Well, you will just have to watch the movie till the end for the final unraveling. And trust me, you’ll not be disappointed. It’s going to start you thinking, churning deep. At the same time, you will not be harboring any delusion about how darn hard it is to play god when you have the power for that faintest of moments to experience a foretaste of omnipotence, that is, when an innocent life hangs precariously on the effortless articulation of one’s lips. Kill or no kill.

For me, I left the cinema wondering: What would Jesus do? And I am not being specious, pretentious or flippant here. Honestly, in a fallen, imperfect world, how would God deal with a situation like the one portrayed in the movie and the millions of situations that avail themselves on a daily basis that are no different from the drone attack, if not worse?

Would God pull the trigger and wipe out all and sundry, and submit a casualty report later with a Job-like explanatory note that reads, “Because I am God”? Is He even required to file a report? Who is He accountable to in the first place, except Himself? I mean, who is more qualified than Him to do what is best for all, for all eternity? Isn’t it only us the mere mortals who are implicated and struggling here?

And whether we like it or not, there is just no simple answer to the exasperating perplexity of what we call the human drama that plays out everyday in this world. It’s the Gordian knot of human dilemma that we either accept and move on with a touch of amnesia, or allow it to torment us indefinitely to our grave.

Let me end with another movie a few years ago. It’s about a homosexual genius who killed himself because the world he had served wholeheartedly was more interested in his morality than his sacrifice. His name is Alan Turing and the movie? The Imitation Game. Alan was an cryptanalyst extraordinaire and one of the founding fathers of modern day computing.

With a dedicated team, he managed to crack the so-called unbreakable codes of the German’s WWII Enigma machine. By cracking it, the Allied forces would know every battlefield moves of the Nazi enemy. Finally, they would have the upper hand, the vantage point.

In the movie, one intense dialogue captured the moment of flawed human omnipotence for me (very similar to the drone attack in Eye in the Sky). It happened when Alan’s team first cracked the code and was mapping out the enemy’s next plan of attack. One of the team noted that the German U-boats were going to ambush a British passenger convoy with at least five hundred civilians on board. The logical thing to do then was to warn the convoy and rally up a counterstrike to save the convoy.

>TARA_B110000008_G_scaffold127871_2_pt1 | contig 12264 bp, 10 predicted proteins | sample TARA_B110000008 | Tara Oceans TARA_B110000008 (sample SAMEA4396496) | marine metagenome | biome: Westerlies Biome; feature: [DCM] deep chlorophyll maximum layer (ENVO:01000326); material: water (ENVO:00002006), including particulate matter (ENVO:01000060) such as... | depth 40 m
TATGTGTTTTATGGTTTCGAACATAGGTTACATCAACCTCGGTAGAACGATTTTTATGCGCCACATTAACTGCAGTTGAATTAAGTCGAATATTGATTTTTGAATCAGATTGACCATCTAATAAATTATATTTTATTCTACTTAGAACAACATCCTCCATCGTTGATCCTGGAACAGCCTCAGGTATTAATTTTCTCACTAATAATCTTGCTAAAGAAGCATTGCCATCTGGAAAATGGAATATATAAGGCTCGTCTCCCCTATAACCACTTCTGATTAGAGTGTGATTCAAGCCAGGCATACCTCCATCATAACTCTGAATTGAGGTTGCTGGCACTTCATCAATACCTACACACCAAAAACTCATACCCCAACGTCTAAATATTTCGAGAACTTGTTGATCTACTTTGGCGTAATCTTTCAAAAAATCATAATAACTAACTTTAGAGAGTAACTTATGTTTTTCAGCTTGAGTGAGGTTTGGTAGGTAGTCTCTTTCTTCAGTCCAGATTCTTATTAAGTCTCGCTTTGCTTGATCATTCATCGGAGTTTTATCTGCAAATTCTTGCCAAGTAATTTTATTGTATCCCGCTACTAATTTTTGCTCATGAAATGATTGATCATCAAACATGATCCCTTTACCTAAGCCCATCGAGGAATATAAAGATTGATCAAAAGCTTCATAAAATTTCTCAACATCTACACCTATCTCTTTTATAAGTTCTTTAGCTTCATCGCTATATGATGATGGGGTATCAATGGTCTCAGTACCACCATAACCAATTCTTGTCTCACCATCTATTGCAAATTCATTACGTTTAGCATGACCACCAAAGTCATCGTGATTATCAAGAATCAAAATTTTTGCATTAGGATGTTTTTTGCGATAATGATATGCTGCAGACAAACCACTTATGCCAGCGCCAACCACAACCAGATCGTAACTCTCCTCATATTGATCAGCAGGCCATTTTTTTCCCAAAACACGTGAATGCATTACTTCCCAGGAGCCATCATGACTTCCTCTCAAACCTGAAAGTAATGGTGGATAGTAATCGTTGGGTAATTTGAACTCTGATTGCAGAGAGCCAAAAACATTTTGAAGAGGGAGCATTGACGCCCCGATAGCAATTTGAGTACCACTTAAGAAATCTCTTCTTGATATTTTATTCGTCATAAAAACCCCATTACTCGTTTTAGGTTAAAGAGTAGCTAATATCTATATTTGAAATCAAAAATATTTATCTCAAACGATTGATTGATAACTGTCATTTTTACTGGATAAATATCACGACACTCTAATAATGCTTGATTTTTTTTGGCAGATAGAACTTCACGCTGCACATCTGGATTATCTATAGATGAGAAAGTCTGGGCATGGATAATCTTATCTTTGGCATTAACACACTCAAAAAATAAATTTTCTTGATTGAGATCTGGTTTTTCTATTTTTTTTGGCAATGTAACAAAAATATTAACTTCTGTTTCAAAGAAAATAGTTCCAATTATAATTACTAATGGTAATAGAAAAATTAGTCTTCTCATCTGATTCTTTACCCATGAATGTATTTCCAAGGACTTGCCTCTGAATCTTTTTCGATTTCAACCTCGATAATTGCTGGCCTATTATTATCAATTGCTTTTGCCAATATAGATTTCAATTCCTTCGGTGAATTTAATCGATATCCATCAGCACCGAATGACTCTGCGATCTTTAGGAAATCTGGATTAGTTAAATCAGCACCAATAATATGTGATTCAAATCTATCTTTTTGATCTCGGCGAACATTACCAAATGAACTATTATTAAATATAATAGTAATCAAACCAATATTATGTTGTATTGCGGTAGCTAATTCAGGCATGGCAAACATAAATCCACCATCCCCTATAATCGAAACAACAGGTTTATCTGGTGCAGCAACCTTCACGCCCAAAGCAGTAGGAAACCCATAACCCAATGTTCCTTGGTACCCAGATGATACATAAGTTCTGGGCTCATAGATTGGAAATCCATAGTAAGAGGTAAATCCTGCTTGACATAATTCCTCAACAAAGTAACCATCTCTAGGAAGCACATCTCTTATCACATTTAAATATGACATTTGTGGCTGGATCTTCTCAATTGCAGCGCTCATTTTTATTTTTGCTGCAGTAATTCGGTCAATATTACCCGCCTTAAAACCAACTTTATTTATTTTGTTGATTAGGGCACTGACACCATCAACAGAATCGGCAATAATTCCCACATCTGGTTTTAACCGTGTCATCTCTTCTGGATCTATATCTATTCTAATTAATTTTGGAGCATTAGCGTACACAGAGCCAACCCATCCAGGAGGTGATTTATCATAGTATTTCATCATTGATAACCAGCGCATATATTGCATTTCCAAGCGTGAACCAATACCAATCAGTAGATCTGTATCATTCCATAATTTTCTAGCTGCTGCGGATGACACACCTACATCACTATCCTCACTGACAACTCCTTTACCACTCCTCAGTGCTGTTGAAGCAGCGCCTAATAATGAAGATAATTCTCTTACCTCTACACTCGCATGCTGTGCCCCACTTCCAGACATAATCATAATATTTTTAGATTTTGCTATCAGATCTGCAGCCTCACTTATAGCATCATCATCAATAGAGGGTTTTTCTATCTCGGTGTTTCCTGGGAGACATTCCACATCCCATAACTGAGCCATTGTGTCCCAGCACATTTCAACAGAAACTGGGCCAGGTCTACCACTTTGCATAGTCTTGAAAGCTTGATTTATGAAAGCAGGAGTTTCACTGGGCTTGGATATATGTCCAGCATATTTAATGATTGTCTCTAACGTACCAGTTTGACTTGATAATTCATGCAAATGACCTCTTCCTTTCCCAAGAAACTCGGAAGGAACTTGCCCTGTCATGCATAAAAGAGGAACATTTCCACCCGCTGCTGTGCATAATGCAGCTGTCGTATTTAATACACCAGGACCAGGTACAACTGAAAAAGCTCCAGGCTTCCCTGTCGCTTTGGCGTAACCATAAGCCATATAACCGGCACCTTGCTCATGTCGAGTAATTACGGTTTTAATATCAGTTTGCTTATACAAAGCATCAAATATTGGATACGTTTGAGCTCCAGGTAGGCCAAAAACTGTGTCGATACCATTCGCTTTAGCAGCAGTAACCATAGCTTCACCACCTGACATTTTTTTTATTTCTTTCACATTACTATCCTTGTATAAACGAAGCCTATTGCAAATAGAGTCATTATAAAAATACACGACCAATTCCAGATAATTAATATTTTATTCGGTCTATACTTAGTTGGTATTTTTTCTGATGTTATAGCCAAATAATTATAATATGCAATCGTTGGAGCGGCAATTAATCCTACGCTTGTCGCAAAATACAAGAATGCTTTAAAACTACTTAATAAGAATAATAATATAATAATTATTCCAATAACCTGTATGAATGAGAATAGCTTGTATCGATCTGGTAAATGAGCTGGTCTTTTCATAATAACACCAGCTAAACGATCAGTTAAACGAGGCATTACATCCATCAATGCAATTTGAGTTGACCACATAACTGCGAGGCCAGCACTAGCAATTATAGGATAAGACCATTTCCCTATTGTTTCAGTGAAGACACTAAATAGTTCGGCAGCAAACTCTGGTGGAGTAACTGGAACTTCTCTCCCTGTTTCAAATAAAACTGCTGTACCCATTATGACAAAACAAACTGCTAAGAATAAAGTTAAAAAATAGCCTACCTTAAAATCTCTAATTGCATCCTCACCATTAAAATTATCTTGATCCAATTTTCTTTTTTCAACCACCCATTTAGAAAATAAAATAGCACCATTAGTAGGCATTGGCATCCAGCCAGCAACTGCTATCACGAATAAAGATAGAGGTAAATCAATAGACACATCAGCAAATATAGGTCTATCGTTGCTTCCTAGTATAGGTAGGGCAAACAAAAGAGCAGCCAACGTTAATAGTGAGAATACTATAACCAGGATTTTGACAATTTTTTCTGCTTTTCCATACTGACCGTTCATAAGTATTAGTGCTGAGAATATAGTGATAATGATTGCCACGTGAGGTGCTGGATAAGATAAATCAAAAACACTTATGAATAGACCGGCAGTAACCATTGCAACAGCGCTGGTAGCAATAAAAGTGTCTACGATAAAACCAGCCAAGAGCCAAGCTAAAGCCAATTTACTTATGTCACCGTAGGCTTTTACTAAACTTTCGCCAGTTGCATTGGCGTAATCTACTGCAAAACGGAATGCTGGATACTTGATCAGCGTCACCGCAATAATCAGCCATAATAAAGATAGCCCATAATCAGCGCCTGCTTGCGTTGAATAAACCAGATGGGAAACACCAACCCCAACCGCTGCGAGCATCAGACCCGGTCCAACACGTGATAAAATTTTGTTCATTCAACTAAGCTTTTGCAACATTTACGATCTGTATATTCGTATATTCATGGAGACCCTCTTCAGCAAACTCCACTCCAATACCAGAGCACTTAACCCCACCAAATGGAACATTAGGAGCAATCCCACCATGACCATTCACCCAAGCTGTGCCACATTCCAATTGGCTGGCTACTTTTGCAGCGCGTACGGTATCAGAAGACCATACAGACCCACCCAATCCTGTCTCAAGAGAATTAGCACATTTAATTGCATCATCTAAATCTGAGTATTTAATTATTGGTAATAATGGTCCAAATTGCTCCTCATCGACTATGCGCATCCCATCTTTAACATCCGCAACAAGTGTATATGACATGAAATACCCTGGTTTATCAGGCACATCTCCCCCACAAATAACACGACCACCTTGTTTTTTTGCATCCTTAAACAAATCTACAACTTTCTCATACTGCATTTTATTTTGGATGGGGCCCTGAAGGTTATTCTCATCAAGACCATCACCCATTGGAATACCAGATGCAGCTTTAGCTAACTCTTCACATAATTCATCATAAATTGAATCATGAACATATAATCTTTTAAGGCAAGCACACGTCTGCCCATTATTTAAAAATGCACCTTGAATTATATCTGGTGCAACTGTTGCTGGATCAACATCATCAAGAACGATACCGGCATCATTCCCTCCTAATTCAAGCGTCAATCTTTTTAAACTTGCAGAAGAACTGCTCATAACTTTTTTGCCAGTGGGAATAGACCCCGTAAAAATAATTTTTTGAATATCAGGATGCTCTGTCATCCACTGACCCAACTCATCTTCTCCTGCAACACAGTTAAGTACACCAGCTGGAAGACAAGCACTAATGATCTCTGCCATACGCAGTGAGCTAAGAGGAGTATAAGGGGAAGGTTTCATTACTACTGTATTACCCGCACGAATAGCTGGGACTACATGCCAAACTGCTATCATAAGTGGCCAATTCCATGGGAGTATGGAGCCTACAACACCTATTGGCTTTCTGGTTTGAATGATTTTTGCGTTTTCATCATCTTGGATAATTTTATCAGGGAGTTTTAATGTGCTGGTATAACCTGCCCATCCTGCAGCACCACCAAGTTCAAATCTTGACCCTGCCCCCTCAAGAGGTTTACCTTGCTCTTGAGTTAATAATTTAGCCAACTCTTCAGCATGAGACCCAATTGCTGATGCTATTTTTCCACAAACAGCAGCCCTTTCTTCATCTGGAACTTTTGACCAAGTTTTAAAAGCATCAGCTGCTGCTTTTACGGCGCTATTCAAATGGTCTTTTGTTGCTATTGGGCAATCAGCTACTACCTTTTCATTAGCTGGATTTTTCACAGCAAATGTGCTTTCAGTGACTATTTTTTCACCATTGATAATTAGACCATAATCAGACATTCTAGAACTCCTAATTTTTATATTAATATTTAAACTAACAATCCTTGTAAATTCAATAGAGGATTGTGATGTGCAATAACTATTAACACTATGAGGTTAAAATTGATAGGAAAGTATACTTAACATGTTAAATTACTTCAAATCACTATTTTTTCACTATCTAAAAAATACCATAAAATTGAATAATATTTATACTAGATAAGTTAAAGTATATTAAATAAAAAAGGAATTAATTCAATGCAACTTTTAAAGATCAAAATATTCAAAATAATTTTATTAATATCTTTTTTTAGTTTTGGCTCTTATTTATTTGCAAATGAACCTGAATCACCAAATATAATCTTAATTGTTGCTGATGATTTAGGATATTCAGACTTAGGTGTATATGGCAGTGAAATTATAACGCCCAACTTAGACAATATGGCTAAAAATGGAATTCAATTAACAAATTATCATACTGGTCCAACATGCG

But Alan said, “Let the U-boats sink the convoy.” The other cryptanalysts in the room were stunned, speechless. They could not believe those words.

To add to the human drama, one of the cryptanalyst’s brother was in the convoy heading towards certain destruction. Peter then begged Alan Turing to warn the convoy as there was still time to save his brother, but Alan would not budge, “We can’t do what feels good but we have to do what is logical.”

He explained that they should continue to lie to the Nazi war machine when they expect to be lied to.  In other words, Alan had to perpetuate the deceit and not arouse the enemy’s suspicion by saving the convoy. He said, “Our job is not to save one passenger convoy but to win the war.” Broken and furious, Peter confronted Alan, “Who decides whether a person lives or dies?

Alan whispered, “I guess we do.

It was a painful decision for Alan and the rest of the team but their tactical restraint and the many that followed hastened the end of the war. Some historians estimated that if not for Alan and his team, the war “would have continued for at least another two years, and two million more lives would have been lost.” Mm...the trade-off equation here is 500 for 2 million?

I guess some sacrifices may just be unavoidable and God may have exercised the same tactical restraint not just at Calvary, but with regards to the many natural and man-made atrocities that happened before and after that day when he allowed his son to be sacrificed for a purpose that is beyond what we can ever conceive. I know this is cold comfort to many, but hopefully, someday, it will be comfort enough, even surpassing, when all is revealed. Cheerz.